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NBA Draft 2014 Scouting Profile: Tyler Ennis

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Our series of draft profiles continues with Syracuse guard Tyler Ennis, a projected late-lottery selection with all-around solid point guard skills.

Jared Wickerham

Tyler Ennis

NBA Position: PG

General Information: 19 year old Freshman, played at Syracuse University. From Brampton, Ontario, Canada.

Measurables: 6'2.5, 182 lbs, 6'7.25 wingspan, 8'2 standing reach

2013-14 Season Statistics: 12.9 PPG, 5.5 APG, 3.4 RPG, 1.7 TPG (35.7 Minutes per contest) - 41.1% FG, 76.5% FT, 35.3% 3P, 51.1% TSP

Summary: Tyler Ennis is a smart, confident pure-point guard who proved over the season that he could make the right plays in big moments. As a passer and as a ball handler, Ennis is one of the best in the class and should develop into a starting caliber point guard given a few years of training. His scoring ability and jumpshot are not NBA ready, and he needs to get way stronger to hold his own against big league competition, but he's a solid late-lottery selection with good all-around potential.

Offensive Breakdown: While Ennis will likely be the third point guard chosen come June 26th, he'll be the first "true" point guard taken. While both Marcus Smart and Dante Exum should be taken before Ennis, one of Ennis' strengths is that he's the best "traditional" point guard in the class, highlighted by his 5.5 assist per game average and his even nicer 3.2/1 assist-to-turnover ratio.

Ennis has solid court vision and he's a decisive passer. He was the leader of the Syracuse team which won their first 25 games and spent time as the No. 1 team in the nation. I don't expect that Ennis will enter the league and have immediate success at running a team, but he'd got good foundations as a floor leader for a 19 year old.

As a scorer, Ennis isn't NBA ready. He's got a good foundation of skills-he's comfortable driving to the basket and he's got both a mid-range game and a three point shot. He's absurdly balanced as a scorer; 38% of his shots were at the rim, 38% were two-point jumpers, and 23% were from three.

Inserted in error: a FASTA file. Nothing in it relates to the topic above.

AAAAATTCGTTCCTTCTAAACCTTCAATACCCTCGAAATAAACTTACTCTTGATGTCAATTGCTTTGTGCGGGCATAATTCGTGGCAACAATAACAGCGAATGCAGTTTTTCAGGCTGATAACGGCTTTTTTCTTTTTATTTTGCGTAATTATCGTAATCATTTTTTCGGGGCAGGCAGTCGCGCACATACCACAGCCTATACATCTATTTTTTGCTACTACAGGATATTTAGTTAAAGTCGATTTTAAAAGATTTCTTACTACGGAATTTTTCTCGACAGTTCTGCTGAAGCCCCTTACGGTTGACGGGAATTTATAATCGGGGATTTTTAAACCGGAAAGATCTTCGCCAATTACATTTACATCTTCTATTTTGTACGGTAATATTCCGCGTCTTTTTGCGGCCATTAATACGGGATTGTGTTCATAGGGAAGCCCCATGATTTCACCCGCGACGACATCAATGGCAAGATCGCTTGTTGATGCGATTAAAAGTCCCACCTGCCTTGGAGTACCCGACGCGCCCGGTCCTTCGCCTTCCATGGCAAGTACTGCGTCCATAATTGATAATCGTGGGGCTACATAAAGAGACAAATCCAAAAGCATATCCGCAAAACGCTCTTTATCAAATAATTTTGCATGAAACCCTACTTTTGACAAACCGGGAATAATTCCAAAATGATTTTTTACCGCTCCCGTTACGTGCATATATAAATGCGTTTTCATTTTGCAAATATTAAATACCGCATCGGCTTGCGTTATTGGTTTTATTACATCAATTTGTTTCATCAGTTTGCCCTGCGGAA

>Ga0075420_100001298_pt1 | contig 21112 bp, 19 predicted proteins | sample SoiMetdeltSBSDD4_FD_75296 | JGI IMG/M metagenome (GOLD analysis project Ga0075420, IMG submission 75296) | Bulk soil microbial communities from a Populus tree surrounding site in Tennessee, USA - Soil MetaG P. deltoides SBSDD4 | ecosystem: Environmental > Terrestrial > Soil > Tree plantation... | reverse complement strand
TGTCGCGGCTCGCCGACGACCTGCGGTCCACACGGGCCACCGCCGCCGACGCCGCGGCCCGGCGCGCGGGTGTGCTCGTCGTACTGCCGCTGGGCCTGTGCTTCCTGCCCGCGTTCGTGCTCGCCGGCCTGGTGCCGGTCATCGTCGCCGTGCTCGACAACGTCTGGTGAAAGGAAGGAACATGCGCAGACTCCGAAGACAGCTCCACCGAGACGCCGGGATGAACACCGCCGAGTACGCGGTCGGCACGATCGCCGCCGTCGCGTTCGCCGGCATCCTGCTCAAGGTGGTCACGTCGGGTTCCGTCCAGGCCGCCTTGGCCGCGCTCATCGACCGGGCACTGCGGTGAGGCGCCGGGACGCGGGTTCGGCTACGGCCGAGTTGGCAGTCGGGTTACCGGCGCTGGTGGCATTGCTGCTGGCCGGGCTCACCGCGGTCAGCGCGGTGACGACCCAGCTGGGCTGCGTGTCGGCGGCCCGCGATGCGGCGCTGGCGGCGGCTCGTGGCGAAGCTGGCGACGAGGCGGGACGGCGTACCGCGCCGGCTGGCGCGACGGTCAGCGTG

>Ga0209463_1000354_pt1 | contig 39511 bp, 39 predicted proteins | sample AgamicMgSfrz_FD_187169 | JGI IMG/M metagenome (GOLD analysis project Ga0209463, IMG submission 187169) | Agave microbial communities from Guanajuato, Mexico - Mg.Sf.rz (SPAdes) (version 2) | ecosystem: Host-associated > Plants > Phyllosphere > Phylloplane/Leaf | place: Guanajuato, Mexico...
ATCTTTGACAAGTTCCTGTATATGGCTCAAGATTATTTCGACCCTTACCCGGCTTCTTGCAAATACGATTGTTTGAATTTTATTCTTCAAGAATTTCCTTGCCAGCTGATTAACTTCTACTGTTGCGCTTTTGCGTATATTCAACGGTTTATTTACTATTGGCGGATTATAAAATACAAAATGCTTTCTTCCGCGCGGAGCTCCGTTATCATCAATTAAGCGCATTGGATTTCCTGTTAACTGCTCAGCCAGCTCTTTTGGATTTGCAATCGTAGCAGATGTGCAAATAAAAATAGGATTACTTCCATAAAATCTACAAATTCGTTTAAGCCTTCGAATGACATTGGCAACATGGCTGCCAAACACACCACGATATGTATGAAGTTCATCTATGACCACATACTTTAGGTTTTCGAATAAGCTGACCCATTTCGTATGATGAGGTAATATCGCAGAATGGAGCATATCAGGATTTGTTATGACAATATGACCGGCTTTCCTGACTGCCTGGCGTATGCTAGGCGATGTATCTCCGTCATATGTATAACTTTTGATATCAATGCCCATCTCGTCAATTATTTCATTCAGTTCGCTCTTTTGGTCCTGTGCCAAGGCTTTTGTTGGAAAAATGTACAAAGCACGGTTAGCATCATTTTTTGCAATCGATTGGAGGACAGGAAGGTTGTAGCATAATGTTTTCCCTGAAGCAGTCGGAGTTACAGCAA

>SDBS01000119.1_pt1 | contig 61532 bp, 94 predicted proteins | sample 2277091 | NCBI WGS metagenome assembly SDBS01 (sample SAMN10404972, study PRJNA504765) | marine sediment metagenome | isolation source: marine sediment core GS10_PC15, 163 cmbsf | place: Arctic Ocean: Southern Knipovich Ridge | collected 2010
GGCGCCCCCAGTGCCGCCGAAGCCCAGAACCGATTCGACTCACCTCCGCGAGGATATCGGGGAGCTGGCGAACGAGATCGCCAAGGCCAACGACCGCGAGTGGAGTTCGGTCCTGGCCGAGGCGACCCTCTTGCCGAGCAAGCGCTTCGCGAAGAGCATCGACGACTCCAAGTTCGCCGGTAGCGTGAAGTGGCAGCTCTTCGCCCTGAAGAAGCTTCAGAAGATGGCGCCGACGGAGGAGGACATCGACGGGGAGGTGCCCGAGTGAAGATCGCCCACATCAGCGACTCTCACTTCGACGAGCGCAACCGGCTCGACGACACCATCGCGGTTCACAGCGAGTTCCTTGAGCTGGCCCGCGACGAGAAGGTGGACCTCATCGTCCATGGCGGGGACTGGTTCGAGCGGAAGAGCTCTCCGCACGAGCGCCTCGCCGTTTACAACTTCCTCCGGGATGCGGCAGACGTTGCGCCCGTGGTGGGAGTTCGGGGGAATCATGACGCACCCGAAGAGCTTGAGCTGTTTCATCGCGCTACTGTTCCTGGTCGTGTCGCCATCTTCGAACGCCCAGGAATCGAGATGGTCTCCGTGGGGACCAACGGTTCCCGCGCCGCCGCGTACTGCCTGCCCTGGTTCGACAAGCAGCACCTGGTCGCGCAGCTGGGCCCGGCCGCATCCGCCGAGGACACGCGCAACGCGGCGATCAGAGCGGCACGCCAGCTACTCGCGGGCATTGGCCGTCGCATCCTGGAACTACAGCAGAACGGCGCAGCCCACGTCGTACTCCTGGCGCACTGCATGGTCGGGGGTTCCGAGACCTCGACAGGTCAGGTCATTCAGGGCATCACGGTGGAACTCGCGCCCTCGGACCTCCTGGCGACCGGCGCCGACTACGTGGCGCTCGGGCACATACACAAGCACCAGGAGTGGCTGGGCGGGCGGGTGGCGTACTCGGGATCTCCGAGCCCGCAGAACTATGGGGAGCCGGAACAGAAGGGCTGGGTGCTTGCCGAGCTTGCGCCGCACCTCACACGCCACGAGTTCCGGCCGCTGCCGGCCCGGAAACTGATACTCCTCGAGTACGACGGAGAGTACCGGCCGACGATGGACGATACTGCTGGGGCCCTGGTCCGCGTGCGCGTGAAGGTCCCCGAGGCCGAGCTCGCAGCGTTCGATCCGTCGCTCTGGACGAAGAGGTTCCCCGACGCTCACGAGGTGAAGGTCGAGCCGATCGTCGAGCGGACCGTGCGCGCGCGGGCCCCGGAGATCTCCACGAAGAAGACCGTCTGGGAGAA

None of his shots were consistent all year, aside from a mid-range floater he likes to pull when he gets into the lane. Against bigger, stronger and faster NBA point guards, I expect he'll have a rough few years until he solidifies as a shooter.

To his credit, Ennis does come into the draft with a proven history of big shots, highlighted by his game-winner against Pittsburg and his near single-handed comeback against Dayton in the NCAA Tournament. Multiple times over the season, he proved he could make big plays in big games; he's got a certain Trey Burke moxie to him.

Defensive Breakdown: As with any Syracuse players, it's tough to predict just how good a defender Ennis will be once he transitions from the team's zone defense. He's a quick, aware defender and was rarely complacent, so all signs point toward the positive. He isn't at the level of former Syracuse guard Michael Carter-Williams, an NBA level defender coming out of college, but Ennis won't cause major problems, either. He will need to bulk up to face bigger NBA guards.

Intangibles: Because of the Orange's disappointing collapse towards the end of the season and their eventual ousting by Dayton, I believe Ennis has become a bit underrated. There wasn't a better freshman point guard in the country, and Ennis did a great job of running the Orange. He was the team's floor general and one of their vocal leaders, and comes into the NBA with no major red flags. The fact that he isn't fully NBA ready shouldn't be a major detriment, and I believe he will be a very capable long-term starter.

Fit with Sacramento: The drafting of Ennis wouldn't for sure signal the ending of Isaiah Thomas' Kings career, but Ennis wouldn't fit alongside Thomas like the two combo guards (Exum and Smart) would. Ennis isn't short for a PG (6'2.5 in shoes), but he can't be expected to guard any shooting guards. Unless the Kings were committed to making Thomas a long-term 6th man, I'd wager an Ennis pick would mean adios to the beloved Pizza Guy.

Thomas worries aside, Ennis would provide the Kings with a pass-first point guard to help build the offense. Ennis' assist rate in college was 32.3%, which was 2nd only to Elfrid Payton (32.9%) in terms of first round worthy point guards. After watching Ennis this year, I was surprised his assist rate wasn't higher-you can see his main focus was directing the squad and getting teammates involved.

I believe it will take Ennis a year or two before he will be starter ready. If Thomas is around, this wouldn't be much of an issue, but should he depart it would leave the Kings with two unproven young points in Ennis and McCallum; a significant step back, at least in the immediate future.

Ennis will be a solid point guard in the NBA and has all-around solid potential, but he'd benefit most going to a team that doesn't immediately need his services.

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